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The 4 Cs of Your Assisted Living Search

Blog

August 21, 2017

Senior Living, assisted living

BY Alex Lynn

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Having a loved one in need of Assisted Living can be overwhelming. A first time “shopper” is faced with hundreds of options, difficult financial questions, sensitive medical problems, and complicated family dynamics. In order to narrow the field and simplify the process, you should first consider the Four Cs of Your Assisted Living Search: Care, Cost, Clock, and Choice.

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Care 

What Level of Care do we need?

Start with a list of services and support you will need immediately and continue with a list you may need in the future. You or your loved one may be completely independent now but if moving a second time does not appeal to you, you should look for a community that can handle your would-be needs in addition to your current needs.

To help, here are some defining characteristics and examples of support typical of the different types of communities.

Independent Living

  • Meals
  • Activities
  • Housekeeping
  • Transportation
Assisted Living
  • All services available in Independent Living
  • Medication Management
  • Shower Assistance
  • Dressing Assistance
  • Incontinence Care
  • Call Systems

Memory Care

  • All services available in Assisted Living
  • Secured exterior doors to prevent wandering
  • Specialized activities programs
  • One-on-one feeding assistance
  • Higher staff-to-resident ratios
  • Download Our Memory Care ebook!

Skilled Nursing/ Rehab Facility

  • Constant nursing attention
  • Physical Therapy
  • Post-hospital rehabilitation
  • Most often used for short-term care

Many facilities will complete a free assessment to help determine the level of care your loved one will need. 

 

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Cost

How much can we afford?

First, make sure you have a clear picture of your financial resources. Start with your income and assets but make sure you uncover any eligibility for long-term care insurance, veteran’s or surviving spouse’s benefits, or pension benefits.  A Senior Living Advisor can help you to understand and explore these options.

From here you can establish a budget and work to eliminate some options that fall below or above your price range. 

Before you select a community because it seems to be the most affordable, make sure you understand what will be included in the quoted cost and how that cost might change if your loved ones level of need changes. Some communities charge extra for meals, housekeeping, or transportation. Some communities start with affordable rents but rates skyrocket when a resident is in need of additional care.  Be sure you are familiar with a community’s included amenities as well as the potential cost of care.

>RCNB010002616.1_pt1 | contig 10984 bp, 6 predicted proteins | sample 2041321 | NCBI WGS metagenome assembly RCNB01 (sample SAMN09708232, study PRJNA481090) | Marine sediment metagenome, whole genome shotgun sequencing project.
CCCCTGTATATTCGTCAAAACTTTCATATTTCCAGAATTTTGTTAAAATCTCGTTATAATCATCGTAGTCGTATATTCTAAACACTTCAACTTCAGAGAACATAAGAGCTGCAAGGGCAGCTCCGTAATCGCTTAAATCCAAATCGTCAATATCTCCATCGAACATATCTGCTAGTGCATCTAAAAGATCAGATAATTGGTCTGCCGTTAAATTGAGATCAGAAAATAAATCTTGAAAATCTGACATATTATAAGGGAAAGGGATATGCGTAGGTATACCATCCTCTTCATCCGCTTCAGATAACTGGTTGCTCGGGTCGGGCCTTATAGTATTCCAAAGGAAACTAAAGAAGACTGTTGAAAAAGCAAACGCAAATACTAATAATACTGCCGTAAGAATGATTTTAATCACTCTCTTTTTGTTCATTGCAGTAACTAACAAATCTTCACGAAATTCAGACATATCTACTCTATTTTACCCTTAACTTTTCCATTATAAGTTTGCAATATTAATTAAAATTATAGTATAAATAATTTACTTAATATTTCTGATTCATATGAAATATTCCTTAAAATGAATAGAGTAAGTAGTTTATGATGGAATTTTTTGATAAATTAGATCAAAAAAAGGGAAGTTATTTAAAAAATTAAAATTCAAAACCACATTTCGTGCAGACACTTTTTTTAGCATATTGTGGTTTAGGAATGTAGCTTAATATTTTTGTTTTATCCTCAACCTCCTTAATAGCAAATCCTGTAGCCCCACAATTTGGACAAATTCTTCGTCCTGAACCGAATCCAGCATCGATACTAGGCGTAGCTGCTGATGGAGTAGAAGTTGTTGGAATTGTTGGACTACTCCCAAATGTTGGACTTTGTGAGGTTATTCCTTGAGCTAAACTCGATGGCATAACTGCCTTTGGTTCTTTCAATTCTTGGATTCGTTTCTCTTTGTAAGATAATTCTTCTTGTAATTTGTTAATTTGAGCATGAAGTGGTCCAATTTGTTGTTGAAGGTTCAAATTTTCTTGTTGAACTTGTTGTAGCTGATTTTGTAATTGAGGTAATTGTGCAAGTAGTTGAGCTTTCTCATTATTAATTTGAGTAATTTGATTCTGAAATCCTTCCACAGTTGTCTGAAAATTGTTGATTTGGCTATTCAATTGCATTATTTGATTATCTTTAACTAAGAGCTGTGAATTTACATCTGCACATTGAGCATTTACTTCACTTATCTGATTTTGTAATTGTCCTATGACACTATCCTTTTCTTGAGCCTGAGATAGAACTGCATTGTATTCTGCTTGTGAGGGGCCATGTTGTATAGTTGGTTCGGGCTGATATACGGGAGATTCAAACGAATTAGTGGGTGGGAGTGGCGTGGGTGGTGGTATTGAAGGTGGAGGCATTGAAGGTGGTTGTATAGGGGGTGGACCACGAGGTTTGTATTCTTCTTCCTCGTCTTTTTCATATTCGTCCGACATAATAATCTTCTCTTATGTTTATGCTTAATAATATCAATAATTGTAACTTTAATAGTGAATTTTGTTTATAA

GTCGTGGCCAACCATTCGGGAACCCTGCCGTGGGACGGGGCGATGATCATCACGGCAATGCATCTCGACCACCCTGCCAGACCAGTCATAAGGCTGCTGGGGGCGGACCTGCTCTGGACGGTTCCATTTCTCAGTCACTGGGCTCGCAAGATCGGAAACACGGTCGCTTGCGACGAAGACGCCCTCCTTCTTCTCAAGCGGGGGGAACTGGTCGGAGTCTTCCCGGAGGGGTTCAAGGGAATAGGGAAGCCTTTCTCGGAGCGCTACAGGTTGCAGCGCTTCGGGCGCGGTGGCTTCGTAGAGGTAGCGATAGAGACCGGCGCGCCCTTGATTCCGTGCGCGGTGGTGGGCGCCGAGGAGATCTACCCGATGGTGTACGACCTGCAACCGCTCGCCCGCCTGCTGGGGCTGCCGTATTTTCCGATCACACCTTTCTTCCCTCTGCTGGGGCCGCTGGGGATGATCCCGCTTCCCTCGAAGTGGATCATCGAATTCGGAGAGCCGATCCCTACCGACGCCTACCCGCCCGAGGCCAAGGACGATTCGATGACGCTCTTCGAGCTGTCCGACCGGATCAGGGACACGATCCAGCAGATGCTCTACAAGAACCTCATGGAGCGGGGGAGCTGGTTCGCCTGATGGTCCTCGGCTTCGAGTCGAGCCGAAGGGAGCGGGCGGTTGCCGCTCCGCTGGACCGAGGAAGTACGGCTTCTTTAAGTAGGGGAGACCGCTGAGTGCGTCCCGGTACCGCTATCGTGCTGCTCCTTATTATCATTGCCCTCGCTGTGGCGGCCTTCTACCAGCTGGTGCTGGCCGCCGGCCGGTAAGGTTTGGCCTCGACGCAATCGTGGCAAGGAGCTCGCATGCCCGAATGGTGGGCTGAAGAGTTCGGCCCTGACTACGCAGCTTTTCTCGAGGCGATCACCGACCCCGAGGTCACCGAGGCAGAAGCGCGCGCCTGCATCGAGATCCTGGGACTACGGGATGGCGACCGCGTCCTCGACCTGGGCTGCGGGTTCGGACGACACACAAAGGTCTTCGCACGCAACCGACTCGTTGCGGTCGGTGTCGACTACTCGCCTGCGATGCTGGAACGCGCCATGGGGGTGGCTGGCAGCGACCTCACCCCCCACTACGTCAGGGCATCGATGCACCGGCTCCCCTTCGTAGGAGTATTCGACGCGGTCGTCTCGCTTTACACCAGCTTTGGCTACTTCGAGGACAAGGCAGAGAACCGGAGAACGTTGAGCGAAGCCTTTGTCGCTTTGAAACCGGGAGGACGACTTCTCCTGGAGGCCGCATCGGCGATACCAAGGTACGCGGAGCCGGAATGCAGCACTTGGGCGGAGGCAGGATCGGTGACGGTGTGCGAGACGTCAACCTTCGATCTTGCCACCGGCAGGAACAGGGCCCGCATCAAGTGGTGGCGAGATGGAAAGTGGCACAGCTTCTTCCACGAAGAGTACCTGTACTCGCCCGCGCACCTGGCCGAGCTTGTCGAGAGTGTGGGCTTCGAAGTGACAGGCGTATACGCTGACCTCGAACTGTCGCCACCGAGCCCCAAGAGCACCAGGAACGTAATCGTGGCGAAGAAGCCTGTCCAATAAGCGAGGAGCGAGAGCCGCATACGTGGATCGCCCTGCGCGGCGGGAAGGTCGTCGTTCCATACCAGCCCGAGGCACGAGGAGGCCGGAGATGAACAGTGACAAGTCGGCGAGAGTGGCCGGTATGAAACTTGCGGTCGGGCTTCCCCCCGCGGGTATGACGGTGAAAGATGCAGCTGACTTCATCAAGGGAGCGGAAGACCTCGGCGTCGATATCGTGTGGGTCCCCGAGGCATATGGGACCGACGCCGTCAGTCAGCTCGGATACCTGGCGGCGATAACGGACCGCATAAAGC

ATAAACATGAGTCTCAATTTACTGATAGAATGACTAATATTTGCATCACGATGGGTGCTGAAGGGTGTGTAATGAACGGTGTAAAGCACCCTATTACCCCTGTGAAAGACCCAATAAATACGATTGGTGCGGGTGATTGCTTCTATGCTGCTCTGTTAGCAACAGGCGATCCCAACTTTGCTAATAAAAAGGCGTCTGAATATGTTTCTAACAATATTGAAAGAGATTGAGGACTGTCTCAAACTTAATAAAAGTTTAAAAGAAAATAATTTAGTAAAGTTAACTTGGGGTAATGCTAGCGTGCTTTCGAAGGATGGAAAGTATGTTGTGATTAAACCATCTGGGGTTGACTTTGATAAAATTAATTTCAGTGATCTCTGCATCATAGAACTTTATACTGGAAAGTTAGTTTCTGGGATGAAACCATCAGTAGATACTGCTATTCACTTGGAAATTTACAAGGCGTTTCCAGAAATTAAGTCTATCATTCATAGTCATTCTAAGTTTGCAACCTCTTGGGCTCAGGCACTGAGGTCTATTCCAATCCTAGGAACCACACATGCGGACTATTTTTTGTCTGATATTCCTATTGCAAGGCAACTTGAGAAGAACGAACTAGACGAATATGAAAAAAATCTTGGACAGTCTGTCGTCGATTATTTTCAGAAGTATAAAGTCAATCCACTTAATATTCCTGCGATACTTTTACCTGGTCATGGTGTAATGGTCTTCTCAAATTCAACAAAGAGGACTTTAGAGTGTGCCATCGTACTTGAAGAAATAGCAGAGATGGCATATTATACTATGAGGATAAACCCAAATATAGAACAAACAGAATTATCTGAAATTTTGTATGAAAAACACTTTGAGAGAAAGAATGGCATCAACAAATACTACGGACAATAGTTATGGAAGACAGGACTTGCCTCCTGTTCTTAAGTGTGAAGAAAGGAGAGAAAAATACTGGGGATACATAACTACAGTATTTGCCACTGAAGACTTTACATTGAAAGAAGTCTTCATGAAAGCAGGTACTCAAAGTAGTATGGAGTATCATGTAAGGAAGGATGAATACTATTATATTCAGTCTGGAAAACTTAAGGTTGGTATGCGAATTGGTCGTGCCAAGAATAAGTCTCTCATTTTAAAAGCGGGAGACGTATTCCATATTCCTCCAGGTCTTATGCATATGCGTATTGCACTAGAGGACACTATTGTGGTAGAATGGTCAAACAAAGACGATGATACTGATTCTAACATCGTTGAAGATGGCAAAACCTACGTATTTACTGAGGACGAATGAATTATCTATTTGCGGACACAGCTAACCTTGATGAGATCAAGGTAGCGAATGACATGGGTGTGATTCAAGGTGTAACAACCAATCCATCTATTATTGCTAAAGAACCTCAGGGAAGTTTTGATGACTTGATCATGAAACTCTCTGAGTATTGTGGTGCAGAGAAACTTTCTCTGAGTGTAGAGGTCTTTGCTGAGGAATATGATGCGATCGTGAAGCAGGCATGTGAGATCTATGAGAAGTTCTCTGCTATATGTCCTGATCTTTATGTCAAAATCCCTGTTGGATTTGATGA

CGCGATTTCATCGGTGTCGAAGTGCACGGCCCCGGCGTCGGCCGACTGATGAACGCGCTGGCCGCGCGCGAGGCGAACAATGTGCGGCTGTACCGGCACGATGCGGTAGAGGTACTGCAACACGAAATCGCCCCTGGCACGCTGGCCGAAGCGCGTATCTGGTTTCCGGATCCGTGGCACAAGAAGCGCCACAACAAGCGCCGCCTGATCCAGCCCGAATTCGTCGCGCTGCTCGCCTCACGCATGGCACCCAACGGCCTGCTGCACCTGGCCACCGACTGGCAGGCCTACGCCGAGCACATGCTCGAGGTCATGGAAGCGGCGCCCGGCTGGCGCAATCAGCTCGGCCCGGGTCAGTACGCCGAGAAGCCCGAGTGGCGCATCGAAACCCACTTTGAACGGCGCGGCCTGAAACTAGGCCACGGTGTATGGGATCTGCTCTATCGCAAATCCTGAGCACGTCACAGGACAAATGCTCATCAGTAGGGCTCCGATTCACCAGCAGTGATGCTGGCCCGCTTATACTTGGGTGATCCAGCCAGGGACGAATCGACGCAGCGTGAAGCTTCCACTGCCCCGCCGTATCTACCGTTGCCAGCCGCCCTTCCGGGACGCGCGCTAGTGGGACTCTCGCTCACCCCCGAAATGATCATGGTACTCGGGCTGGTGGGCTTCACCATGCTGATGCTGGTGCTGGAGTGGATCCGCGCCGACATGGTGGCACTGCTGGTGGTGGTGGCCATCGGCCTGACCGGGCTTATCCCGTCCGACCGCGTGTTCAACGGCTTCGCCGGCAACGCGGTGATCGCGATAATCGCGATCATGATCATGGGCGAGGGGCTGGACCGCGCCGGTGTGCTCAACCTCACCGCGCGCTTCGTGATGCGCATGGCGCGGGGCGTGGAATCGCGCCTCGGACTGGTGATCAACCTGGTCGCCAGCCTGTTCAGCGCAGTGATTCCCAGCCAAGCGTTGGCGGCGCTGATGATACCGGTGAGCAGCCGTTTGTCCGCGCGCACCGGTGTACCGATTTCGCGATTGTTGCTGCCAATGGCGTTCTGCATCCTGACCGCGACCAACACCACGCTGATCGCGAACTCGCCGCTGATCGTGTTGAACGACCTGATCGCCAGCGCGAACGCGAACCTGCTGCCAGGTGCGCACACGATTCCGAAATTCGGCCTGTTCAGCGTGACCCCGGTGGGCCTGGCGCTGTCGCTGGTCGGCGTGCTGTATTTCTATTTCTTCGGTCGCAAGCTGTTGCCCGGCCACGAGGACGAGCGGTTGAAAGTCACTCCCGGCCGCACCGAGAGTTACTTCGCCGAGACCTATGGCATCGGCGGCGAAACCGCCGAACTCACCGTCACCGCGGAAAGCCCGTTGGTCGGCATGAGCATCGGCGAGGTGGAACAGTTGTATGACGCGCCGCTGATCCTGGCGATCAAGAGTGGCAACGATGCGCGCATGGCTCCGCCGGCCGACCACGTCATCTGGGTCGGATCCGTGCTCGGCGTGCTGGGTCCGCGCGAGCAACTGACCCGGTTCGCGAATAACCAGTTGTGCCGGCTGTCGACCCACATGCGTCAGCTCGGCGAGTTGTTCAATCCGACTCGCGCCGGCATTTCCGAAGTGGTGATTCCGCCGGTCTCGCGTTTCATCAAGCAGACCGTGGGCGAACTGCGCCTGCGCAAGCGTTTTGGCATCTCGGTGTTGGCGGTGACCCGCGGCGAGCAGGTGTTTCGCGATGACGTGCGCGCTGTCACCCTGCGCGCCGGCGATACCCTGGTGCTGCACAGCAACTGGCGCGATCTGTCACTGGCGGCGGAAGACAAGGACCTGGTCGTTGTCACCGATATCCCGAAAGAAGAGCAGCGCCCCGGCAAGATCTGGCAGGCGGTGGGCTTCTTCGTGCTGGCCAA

Clock

How soon do we need to make a decision?

Is there a discharge from hospital or rehab? Is there a lease that is going to expire? Timing can be a deciding factor for what community makes the most sense.  A longer timeframe will make a smooth transition easier and will also expand your options. If you need to find a community in a shorter timeframe, you’ll want to make sure your community of choice has a room, can complete an assessment, and obtain all necessary paperwork. Be upfront about your timeline with the communities you are researching. They may be able to help expedite the process or work with a rehab facility or hospital to allow for more time. 

Choice

How are we going to make this choice?

You will need to consider who will be involved in the process before you can make a final decision. For example, if you share Powers of Attorney with your siblings, it will be important to involve them early in the process. It is not uncommon for a family to get very close to a decision only to realize one of the key decision-makers is not onboard and the move falls apart.

In an ideal world, all of the decision-makers are able to tour communities and make decisions together.  As this is rarely the case, with conflicting schedules and out of town family, strong communication is vital. Work with your family to come up with a list of “needs” and a list of “wants” before you tour. This list may change as you learn more, but it will help establish what is most important to you. After you have started touring, let your family know which communities you have toured and, if you think a community is a good fit, schedule a tour for them when possible.  Visits are critical to deciding fit. Stepping foot into the community is the only way to know that the atmosphere and moral are positive, that the community looks and smells clean, and that you feel welcomed.  It may take several visits with different groups, but more people on board means a better likelihood of a good fit.

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By narrowing down these four categories, your search will become more focused and you will be able to speak more confidently about your loved one’s needs. As you tour, having the answers to these questions will help eliminate communities that won’t work and will highlight the communities that will. If you are having difficulties with this process, reach out to a Senior Living Advisor at 253-752-8550 or contact us.

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